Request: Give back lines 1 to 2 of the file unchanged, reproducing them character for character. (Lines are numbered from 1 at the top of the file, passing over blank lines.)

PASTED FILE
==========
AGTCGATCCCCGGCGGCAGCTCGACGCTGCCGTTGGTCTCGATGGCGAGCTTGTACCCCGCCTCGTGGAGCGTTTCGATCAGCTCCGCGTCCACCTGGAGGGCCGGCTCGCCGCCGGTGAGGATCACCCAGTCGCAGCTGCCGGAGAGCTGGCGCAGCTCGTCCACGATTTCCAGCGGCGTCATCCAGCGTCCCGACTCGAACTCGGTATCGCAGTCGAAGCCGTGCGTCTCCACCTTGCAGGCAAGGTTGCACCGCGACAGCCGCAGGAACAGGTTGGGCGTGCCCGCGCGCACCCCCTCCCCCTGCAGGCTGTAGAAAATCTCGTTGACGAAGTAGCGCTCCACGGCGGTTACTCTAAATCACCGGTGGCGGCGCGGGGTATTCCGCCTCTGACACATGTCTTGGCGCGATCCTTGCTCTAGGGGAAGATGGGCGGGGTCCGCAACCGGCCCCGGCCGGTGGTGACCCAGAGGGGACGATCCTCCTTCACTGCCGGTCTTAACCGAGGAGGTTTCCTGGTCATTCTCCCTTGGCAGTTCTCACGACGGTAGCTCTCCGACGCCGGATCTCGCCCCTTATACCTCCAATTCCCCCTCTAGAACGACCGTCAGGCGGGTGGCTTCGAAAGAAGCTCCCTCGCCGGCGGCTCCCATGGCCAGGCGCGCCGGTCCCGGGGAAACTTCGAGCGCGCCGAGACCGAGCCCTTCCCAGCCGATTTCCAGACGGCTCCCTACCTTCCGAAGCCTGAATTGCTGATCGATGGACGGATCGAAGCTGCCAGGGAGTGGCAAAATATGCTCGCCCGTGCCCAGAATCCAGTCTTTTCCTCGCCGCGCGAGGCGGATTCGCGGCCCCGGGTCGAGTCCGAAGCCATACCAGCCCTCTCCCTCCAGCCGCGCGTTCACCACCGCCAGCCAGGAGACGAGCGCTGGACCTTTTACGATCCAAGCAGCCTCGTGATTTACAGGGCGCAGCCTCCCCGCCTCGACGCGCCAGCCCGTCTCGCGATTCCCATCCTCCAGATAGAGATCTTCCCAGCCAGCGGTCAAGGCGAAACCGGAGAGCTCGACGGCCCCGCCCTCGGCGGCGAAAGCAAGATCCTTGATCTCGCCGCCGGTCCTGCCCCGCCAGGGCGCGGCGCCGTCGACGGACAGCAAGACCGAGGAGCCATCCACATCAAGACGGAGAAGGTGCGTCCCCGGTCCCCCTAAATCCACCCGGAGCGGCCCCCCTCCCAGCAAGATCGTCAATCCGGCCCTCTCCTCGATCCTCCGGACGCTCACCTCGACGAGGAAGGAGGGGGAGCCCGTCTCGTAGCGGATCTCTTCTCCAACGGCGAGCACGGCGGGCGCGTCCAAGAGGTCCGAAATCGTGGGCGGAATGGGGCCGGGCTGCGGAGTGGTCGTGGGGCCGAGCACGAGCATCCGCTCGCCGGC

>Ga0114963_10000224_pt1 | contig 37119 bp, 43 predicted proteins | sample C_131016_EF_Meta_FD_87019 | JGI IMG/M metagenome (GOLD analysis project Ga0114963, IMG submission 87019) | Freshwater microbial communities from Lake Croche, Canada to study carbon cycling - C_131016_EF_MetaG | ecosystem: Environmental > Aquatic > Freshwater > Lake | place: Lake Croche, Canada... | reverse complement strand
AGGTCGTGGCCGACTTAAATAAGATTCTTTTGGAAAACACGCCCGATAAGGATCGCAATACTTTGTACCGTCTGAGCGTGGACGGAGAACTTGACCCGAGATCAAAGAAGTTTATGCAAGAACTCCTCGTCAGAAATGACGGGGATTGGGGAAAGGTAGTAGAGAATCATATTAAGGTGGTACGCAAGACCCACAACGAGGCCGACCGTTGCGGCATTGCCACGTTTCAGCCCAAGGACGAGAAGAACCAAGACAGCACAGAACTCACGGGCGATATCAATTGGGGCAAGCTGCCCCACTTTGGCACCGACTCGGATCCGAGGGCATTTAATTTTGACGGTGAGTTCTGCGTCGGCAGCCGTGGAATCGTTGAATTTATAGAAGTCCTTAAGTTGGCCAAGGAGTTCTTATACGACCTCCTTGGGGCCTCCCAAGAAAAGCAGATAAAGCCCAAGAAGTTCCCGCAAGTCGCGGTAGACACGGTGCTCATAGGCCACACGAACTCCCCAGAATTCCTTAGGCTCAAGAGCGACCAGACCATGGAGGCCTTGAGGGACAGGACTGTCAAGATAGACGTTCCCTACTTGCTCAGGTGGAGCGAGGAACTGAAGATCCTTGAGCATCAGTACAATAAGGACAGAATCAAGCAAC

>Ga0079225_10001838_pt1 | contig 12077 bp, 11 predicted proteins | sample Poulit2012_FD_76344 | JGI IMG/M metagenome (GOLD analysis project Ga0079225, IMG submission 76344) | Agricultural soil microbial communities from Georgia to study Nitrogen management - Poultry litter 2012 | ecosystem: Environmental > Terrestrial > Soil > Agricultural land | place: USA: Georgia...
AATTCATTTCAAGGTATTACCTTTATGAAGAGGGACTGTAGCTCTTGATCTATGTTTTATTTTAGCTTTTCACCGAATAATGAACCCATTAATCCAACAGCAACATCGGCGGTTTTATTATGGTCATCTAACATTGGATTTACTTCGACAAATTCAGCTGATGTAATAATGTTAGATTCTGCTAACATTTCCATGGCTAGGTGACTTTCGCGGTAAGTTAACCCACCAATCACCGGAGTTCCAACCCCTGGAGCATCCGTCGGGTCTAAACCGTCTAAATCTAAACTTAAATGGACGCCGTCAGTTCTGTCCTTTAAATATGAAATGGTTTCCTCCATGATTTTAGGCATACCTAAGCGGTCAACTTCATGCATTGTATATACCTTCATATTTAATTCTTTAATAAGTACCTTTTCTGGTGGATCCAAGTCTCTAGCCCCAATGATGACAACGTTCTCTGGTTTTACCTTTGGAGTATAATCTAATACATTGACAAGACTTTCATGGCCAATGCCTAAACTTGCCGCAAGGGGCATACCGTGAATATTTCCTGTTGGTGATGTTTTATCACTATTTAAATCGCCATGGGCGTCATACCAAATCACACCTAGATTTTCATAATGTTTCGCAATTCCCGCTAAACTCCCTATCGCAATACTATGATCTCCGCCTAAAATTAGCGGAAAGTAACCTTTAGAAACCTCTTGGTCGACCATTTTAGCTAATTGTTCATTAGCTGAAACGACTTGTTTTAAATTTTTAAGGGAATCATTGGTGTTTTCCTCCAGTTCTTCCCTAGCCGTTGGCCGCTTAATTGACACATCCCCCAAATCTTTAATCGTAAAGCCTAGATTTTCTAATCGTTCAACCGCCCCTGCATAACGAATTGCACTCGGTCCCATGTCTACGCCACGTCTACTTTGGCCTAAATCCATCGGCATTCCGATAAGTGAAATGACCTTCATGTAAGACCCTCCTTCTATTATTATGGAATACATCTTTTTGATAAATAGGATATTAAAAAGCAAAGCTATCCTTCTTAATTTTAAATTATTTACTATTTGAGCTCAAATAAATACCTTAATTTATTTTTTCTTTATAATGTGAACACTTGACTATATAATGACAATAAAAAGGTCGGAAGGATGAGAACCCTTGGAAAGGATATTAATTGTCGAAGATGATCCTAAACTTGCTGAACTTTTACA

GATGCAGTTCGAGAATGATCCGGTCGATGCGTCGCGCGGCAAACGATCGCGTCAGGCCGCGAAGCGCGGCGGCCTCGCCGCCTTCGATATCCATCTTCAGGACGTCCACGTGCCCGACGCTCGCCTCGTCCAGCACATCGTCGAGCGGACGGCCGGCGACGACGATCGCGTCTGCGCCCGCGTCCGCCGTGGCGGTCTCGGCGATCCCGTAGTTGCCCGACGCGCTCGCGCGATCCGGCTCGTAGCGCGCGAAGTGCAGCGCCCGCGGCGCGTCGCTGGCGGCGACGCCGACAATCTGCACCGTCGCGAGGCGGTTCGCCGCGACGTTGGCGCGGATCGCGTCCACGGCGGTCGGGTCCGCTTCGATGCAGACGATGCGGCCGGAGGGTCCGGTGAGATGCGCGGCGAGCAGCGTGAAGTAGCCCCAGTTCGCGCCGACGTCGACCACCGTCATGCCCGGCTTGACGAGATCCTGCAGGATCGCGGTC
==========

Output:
AGTCGATCCCCGGCGGCAGCTCGACGCTGCCGTTGGTCTCGATGGCGAGCTTGTACCCCGCCTCGTGGAGCGTTTCGATCAGCTCCGCGTCCACCTGGAGGGCCGGCTCGCCGCCGGTGAGGATCACCCAGTCGCAGCTGCCGGAGAGCTGGCGCAGCTCGTCCACGATTTCCAGCGGCGTCATCCAGCGTCCCGACTCGAACTCGGTATCGCAGTCGAAGCCGTGCGTCTCCACCTTGCAGGCAAGGTTGCACCGCGACAGCCGCAGGAACAGGTTGGGCGTGCCCGCGCGCACCCCCTCCCCCTGCAGGCTGTAGAAAATCTCGTTGACGAAGTAGCGCTCCACGGCGGTTACTCTAAATCACCGGTGGCGGCGCGGGGTATTCCGCCTCTGACACATGTCTTGGCGCGATCCTTGCTCTAGGGGAAGATGGGCGGGGTCCGCAACCGGCCCCGGCCGGTGGTGACCCAGAGGGGACGATCCTCCTTCACTGCCGGTCTTAACCGAGGAGGTTTCCTGGTCATTCTCCCTTGGCAGTTCTCACGACGGTAGCTCTCCGACGCCGGATCTCGCCCCTTATACCTCCAATTCCCCCTCTAGAACGACCGTCAGGCGGGTGGCTTCGAAAGAAGCTCCCTCGCCGGCGGCTCCCATGGCCAGGCGCGCCGGTCCCGGGGAAACTTCGAGCGCGCCGAGACCGAGCCCTTCCCAGCCGATTTCCAGACGGCTCCCTACCTTCCGAAGCCTGAATTGCTGATCGATGGACGGATCGAAGCTGCCAGGGAGTGGCAAAATATGCTCGCCCGTGCCCAGAATCCAGTCTTTTCCTCGCCGCGCGAGGCGGATTCGCGGCCCCGGGTCGAGTCCGAAGCCATACCAGCCCTCTCCCTCCAGCCGCGCGTTCACCACCGCCAGCCAGGAGACGAGCGCTGGACCTTTTACGATCCAAGCAGCCTCGTGATTTACAGGGCGCAGCCTCCCCGCCTCGACGCGCCAGCCCGTCTCGCGATTCCCATCCTCCAGATAGAGATCTTCCCAGCCAGCGGTCAAGGCGAAACCGGAGAGCTCGACGGCCCCGCCCTCGGCGGCGAAAGCAAGATCCTTGATCTCGCCGCCGGTCCTGCCCCGCCAGGGCGCGGCGCCGTCGACGGACAGCAAGACCGAGGAGCCATCCACATCAAGACGGAGAAGGTGCGTCCCCGGTCCCCCTAAATCCACCCGGAGCGGCCCCCCTCCCAGCAAGATCGTCAATCCGGCCCTCTCCTCGATCCTCCGGACGCTCACCTCGACGAGGAAGGAGGGGGAGCCCGTCTCGTAGCGGATCTCTTCTCCAACGGCGAGCACGGCGGGCGCGTCCAAGAGGTCCGAAATCGTGGGCGGAATGGGGCCGGGCTGCGGAGTGGTCGTGGGGCCGAGCACGAGCATCCGCTCGCCGGC

>Ga0114963_10000224_pt1 | contig 37119 bp, 43 predicted proteins | sample C_131016_EF_Meta_FD_87019 | JGI IMG/M metagenome (GOLD analysis project Ga0114963, IMG submission 87019) | Freshwater microbial communities from Lake Croche, Canada to study carbon cycling - C_131016_EF_MetaG | ecosystem: Environmental > Aquatic > Freshwater > Lake | place: Lake Croche, Canada... | reverse complement strand